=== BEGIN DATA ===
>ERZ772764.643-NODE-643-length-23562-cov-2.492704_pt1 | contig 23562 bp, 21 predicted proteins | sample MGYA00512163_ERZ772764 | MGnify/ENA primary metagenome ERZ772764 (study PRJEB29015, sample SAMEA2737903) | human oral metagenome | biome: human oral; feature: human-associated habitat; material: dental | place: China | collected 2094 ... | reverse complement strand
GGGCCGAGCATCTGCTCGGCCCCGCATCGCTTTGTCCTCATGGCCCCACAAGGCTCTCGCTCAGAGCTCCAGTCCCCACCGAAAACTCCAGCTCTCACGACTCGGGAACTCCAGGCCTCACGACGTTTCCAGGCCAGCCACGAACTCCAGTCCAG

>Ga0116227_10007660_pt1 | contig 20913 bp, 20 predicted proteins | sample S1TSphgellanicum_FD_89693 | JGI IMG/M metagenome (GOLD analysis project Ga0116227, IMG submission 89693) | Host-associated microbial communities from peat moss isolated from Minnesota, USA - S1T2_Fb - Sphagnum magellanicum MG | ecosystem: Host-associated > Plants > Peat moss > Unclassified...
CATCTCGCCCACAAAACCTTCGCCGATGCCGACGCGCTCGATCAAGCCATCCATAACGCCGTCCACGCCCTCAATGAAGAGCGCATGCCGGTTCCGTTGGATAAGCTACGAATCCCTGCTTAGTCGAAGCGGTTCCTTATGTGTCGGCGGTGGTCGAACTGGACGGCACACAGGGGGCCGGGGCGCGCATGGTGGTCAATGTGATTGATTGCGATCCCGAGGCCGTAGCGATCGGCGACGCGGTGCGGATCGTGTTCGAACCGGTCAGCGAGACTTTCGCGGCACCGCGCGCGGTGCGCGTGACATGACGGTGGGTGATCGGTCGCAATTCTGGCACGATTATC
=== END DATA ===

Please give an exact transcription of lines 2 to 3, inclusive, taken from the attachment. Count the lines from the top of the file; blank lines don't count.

GGGCCGAGCATCTGCTCGGCCCCGCATCGCTTTGTCCTCATGGCCCCACAAGGCTCTCGCTCAGAGCTCCAGTCCCCACCGAAAACTCCAGCTCTCACGACTCGGGAACTCCAGGCCTCACGACGTTTCCAGGCCAGCCACGAACTCCAGTCCAG

>Ga0116227_10007660_pt1 | contig 20913 bp, 20 predicted proteins | sample S1TSphgellanicum_FD_89693 | JGI IMG/M metagenome (GOLD analysis project Ga0116227, IMG submission 89693) | Host-associated microbial communities from peat moss isolated from Minnesota, USA - S1T2_Fb - Sphagnum magellanicum MG | ecosystem: Host-associated > Plants > Peat moss > Unclassified...